In ART

Sumptuous curves define Richard Hudson’s oeuvre, from familiar bodily shapes to abstract contortions. Leila Heller Gallery is hosting his first solo show in Dubai until November 7th, with versions of his signature heart and teardrop works present. Everything radiates from a two-metre LOVE ME (2016) in mirrored steel.

His latest foray, however, is into an unpredictable abstract realm: “New pieces in the show are TWICE, TWISTED and MAYBE. It’s about making the shape and then whatever it is, you know when it’s finished. For me the line is really important. What always fascinates me, especially in the abstract, is coming up with a new shape – how does one arrive at that?” He’s a clear admirer of Constantin Brâncuși and Barbara Hepworth. “Working in the three dimensions, I just want people to draw their own conclusions. We see so much in just a blink of an eye. All those shapes and forms that we take in, every split second of the day. I suppose I’m solidifying some of that,” he says. The maturing and subsequent metamorphosis of bronze is dear to Hudson. “I put it (LOVE ME 2014) in a tub full of acid, sand, soil, for about six months, took it out and put a power hose on it. Look at those beautiful bronzes from the Greeks, they look fabulous.”

Hudson’s personal odyssey has been sinuous, with past incarnations as a farmer, a rock musician and London property developer: “To change is to live, to change twice is to really live. For five years, I sailed across the Atlantic, lived in the Amazon. Sailing and walking in Africa, travelling in Asia, Australia, just waiting for something to happen. I met a painter in Mallorca, who suggested I try drawing. I rented a studio there and started making quite conceptual work.”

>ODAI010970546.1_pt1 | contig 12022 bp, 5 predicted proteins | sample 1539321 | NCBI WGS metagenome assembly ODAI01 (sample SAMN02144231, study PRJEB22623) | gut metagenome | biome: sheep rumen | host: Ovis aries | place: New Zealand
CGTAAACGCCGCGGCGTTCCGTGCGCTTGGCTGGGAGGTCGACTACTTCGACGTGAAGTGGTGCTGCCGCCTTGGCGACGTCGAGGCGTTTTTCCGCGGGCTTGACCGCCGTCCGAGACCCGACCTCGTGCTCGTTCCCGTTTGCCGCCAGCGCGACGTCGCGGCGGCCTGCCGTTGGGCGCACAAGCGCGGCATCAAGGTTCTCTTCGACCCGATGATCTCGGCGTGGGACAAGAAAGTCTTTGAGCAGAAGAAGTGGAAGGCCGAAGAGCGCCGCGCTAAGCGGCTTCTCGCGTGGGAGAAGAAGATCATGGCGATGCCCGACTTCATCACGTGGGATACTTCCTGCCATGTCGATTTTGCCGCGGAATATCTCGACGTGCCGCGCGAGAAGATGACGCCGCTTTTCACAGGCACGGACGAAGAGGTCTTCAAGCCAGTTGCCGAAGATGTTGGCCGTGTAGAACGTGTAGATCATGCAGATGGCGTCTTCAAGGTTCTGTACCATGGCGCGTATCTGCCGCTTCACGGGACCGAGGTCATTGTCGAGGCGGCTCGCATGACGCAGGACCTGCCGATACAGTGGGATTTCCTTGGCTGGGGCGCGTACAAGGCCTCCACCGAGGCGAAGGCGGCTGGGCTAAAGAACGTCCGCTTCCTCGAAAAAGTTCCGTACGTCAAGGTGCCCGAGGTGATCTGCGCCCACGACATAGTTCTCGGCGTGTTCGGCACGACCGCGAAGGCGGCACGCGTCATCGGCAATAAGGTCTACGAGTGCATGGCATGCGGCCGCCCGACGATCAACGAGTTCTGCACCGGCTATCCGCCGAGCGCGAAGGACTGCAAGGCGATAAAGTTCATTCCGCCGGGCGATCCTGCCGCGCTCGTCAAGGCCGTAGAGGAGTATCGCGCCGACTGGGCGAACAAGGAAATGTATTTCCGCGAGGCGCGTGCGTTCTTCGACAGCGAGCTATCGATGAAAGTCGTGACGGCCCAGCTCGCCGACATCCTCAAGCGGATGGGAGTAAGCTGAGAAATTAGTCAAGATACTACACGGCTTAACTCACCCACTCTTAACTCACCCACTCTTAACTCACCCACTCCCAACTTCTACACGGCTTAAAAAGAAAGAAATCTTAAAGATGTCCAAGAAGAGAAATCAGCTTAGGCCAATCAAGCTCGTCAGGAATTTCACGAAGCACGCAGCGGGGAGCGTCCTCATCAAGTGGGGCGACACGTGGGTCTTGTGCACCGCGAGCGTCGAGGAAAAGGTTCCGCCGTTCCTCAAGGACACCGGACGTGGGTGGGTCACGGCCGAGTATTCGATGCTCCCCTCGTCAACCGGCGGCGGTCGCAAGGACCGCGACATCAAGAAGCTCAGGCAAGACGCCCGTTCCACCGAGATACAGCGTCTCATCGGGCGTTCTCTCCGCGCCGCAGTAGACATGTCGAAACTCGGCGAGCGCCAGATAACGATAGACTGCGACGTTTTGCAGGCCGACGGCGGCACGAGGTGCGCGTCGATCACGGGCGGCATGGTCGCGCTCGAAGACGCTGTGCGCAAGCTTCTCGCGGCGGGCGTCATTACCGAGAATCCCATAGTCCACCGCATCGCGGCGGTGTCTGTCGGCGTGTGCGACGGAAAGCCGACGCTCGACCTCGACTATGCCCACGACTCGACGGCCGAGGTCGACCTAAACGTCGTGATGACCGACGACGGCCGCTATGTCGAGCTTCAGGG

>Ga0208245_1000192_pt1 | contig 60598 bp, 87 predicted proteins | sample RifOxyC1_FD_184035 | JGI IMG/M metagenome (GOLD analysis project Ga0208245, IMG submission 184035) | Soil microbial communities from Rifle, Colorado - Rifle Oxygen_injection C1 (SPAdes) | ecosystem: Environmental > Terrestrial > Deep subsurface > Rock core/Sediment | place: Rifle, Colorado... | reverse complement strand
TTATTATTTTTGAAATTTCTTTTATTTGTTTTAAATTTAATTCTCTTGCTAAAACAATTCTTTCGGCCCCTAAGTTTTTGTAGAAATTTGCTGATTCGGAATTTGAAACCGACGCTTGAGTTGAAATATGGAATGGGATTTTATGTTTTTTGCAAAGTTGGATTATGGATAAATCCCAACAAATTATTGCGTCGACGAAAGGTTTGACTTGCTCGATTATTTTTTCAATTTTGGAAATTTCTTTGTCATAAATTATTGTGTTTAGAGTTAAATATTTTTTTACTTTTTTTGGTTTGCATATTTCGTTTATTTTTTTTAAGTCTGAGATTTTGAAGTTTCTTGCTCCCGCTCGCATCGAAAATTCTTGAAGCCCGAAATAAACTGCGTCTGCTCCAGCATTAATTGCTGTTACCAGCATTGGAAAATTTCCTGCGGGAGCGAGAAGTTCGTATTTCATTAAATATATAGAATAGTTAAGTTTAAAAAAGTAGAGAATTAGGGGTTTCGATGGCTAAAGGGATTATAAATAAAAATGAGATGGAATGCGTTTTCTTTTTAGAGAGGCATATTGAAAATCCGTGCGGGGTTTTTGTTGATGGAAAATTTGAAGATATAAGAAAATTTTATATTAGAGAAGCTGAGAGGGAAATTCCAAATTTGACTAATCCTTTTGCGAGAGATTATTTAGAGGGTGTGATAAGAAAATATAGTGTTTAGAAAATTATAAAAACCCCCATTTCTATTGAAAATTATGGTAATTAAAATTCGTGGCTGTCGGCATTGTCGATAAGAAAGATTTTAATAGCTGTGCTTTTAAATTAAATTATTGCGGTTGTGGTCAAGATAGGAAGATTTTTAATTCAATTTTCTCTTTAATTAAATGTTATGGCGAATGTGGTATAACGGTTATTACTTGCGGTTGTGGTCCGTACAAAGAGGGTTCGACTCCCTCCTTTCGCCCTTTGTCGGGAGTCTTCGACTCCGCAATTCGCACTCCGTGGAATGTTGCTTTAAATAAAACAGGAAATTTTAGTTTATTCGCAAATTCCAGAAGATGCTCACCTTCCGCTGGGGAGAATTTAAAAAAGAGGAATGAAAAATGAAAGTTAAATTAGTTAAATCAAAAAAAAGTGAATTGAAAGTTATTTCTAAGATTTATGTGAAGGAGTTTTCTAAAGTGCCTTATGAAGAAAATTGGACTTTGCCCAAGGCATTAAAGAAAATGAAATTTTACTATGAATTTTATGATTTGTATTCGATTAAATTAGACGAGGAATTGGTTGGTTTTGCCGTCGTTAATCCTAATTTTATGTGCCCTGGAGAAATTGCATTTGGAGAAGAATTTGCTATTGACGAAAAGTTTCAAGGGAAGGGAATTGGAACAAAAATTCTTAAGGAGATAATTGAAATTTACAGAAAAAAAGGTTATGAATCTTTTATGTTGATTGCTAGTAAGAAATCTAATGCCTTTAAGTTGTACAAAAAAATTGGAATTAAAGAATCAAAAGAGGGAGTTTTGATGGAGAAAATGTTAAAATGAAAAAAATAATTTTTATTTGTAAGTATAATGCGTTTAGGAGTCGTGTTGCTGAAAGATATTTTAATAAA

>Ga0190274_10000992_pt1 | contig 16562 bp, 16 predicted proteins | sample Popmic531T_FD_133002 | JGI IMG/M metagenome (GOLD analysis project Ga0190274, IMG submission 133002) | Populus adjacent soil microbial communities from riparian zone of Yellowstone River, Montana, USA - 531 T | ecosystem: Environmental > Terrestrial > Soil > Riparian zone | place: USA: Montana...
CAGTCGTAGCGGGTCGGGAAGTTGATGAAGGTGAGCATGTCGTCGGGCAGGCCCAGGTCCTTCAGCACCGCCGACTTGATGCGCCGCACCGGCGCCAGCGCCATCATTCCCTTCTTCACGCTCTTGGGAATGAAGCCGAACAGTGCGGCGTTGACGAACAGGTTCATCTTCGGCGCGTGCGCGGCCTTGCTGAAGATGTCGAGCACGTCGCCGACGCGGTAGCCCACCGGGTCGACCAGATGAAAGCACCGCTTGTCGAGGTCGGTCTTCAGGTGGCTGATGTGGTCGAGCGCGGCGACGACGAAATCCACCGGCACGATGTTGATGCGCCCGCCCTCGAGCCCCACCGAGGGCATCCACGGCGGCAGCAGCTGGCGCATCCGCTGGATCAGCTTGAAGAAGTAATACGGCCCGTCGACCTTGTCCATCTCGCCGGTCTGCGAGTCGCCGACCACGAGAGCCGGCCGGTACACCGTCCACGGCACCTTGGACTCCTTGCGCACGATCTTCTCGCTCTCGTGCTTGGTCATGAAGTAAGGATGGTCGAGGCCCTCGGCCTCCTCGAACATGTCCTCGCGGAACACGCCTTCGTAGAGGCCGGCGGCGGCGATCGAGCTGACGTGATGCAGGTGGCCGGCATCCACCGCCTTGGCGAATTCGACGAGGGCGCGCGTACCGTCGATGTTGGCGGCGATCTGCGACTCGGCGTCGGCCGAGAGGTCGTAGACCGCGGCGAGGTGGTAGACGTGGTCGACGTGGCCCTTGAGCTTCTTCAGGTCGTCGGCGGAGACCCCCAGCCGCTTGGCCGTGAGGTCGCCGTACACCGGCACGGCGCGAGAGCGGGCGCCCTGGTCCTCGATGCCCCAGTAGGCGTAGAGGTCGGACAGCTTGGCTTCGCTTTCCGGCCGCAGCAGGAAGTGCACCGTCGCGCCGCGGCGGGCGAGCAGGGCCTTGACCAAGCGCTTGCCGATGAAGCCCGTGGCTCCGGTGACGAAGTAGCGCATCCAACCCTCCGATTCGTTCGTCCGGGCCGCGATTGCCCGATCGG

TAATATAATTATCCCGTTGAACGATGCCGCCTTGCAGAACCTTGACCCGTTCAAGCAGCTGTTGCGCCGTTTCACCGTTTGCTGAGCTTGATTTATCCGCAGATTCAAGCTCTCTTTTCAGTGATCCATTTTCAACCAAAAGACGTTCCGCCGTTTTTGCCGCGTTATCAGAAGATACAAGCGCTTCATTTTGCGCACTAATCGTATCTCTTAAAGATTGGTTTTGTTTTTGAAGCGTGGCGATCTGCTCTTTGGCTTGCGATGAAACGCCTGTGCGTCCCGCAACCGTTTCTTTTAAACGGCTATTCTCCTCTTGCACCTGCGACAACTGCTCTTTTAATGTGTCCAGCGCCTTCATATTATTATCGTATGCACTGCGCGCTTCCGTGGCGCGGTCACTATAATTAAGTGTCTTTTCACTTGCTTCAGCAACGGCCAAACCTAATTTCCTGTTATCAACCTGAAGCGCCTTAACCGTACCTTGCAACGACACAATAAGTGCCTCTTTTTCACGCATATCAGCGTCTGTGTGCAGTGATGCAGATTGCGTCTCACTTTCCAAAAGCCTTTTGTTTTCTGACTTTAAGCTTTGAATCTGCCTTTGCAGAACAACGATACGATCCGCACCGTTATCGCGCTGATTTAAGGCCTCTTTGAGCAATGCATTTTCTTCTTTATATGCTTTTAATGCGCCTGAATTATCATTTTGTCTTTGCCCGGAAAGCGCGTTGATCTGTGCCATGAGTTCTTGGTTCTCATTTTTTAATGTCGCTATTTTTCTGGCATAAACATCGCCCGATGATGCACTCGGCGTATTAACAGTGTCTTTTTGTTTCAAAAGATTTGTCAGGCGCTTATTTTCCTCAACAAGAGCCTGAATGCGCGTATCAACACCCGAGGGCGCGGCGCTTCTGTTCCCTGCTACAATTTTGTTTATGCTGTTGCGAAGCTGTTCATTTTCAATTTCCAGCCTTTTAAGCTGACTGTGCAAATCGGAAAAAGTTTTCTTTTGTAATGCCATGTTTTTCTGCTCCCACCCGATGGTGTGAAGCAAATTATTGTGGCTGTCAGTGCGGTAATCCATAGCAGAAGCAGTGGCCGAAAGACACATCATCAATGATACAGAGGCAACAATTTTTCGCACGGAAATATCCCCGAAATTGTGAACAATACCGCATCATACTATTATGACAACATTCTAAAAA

But he soon ditched the readymades and began sculpting with his hands, culminating in a bronze commission from a local sculpture park owner. “When he saw some of my clay pieces, He said ‘I love it! Let’s make it in two metres.’ I’d never made a bronze in my life before. So I went to Madrid to visit the foundry. I walked in with my little maquette and could see works by Manolo Valdés, it just opened my eyes. I worked in the foundry, then got involved with marble, wood and polished steel.” His works now shine in sculpture parks all over the world, from Chatsworth in the UK to California’s Napa Valley.

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